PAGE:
This paper provides the context, rationale and key considerations that informed the Bank of Canada’s decision to publish a summary of monetary policy deliberations. It includes an analysis of how other central banks disclose minutes and summaries of their monetary policy deliberations.
This paper examines household-level data from the Canadian Survey of Consumer Expectations (CSCE) to understand households’ expectations about price and wage inflation, how those expectations link to views about labour market conditions and the subsequent impact on households’ outlook for real spending growth.
Given the influence that agents’ expectations have on key macroeconomic variables, it is surprising that very few papers have tried to extrapolate agents’ “true” expectations directly from the data. This paper presents one such approach, starting with the hypothesis that there is sluggishness in inflation and real GDP growth forecasts.
We construct a 23-country panel data set to consider the effect of central bank projections and forward guidance on private-sector forecast disagreement. We find that central bank projections and forward guidance matter mainly for private-sector forecast disagreement surrounding upcoming policy rate decisions and matter less for private-sector macroeconomic forecasts.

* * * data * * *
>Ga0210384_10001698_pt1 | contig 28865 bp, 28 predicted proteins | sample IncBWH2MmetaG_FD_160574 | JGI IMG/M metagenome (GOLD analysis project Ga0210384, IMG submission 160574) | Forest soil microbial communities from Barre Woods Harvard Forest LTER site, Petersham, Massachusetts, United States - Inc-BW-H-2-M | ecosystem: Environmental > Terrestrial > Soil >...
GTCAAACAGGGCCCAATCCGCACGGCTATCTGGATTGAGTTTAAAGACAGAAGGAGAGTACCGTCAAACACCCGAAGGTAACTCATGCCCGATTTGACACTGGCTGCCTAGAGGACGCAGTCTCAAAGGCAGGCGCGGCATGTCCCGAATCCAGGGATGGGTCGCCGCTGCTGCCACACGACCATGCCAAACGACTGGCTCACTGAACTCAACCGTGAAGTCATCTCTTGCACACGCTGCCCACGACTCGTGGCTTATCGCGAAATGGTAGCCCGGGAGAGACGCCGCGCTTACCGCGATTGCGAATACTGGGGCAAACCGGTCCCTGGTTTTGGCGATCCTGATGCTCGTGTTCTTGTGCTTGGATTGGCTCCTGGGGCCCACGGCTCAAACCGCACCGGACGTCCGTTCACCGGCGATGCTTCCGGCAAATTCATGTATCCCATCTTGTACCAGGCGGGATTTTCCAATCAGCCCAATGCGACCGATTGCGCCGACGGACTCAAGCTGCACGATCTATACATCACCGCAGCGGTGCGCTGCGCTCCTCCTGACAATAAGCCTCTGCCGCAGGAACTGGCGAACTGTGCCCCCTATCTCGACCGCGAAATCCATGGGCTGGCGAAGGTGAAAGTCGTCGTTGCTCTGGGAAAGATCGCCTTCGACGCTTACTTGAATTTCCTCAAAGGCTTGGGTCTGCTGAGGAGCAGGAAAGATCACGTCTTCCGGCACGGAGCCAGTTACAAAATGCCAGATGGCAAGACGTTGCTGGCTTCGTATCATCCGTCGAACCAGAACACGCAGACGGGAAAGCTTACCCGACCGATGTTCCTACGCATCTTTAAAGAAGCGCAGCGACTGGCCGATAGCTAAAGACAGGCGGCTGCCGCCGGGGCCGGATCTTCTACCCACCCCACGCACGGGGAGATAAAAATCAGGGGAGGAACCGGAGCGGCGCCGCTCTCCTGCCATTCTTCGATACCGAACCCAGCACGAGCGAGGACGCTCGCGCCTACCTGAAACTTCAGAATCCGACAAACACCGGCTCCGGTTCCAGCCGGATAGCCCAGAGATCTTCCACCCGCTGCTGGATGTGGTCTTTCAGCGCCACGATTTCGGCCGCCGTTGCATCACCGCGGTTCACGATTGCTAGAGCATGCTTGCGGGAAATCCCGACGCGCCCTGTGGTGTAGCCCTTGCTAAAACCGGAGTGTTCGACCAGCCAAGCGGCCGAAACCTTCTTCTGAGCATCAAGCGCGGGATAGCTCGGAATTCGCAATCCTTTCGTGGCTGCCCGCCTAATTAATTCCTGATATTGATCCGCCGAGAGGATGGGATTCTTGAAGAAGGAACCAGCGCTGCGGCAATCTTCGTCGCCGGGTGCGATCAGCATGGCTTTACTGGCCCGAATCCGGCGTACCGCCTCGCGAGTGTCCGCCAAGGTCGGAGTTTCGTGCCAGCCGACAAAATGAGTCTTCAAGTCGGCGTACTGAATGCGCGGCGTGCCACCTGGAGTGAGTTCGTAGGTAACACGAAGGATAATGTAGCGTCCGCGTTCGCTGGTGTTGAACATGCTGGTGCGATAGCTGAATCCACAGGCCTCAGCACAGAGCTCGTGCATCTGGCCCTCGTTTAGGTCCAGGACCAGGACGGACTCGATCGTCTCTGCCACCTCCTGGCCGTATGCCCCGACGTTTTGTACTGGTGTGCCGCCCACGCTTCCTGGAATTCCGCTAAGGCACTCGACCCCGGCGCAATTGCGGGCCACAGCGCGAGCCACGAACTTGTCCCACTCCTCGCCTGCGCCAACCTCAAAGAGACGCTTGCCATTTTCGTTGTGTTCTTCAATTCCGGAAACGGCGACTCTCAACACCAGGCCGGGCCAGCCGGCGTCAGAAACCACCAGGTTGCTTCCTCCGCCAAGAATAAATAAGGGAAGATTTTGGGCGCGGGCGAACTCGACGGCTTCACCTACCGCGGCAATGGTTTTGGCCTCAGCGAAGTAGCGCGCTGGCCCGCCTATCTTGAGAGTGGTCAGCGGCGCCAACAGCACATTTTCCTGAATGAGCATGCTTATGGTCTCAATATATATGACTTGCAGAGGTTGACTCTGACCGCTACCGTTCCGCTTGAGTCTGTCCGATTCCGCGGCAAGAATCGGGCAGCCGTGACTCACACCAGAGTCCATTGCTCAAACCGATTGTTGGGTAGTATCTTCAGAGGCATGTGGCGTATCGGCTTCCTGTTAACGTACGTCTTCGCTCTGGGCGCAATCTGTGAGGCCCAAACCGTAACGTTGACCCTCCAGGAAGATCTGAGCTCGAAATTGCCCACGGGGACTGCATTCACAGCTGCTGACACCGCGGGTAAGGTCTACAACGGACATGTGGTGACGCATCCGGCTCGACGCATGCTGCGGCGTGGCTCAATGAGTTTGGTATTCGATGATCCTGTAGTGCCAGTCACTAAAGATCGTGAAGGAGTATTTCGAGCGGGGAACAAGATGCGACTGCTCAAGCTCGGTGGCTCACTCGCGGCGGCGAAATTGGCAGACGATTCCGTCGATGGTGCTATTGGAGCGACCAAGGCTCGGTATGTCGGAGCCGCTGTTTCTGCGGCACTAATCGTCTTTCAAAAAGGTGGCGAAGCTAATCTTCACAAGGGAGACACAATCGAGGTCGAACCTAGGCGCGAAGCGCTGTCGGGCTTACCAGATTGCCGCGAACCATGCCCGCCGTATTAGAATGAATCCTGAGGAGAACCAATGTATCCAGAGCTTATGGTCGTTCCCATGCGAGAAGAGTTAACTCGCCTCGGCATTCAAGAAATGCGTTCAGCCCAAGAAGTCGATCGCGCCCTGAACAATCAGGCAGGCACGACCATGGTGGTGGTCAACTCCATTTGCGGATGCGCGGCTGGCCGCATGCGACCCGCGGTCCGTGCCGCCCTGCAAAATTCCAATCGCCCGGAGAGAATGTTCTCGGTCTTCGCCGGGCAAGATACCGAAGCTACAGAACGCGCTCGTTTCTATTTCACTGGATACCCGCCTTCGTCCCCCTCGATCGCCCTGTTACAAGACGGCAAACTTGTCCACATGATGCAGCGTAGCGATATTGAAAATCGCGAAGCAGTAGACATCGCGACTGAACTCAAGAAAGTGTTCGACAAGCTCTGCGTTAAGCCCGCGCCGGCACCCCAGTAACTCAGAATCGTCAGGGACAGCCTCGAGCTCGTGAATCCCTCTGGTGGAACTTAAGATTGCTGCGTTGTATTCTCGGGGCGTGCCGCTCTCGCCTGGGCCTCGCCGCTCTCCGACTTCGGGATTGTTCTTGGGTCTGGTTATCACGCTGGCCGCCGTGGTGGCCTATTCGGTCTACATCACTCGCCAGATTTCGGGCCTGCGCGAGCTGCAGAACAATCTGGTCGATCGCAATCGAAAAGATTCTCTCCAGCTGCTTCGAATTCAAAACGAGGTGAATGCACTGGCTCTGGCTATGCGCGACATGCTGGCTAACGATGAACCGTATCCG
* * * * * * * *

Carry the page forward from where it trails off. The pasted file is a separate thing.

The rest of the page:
The Survey of Professional Forecasters (SPF) has had vast influence on research related to better understanding expectation formation and the behaviour of macroeconomic agents. Inflation expectations, in particular, have received a great deal of attention, since they play a crucial role in determining real interest rates, the expectations-augmented Phillips curve and monetary policy.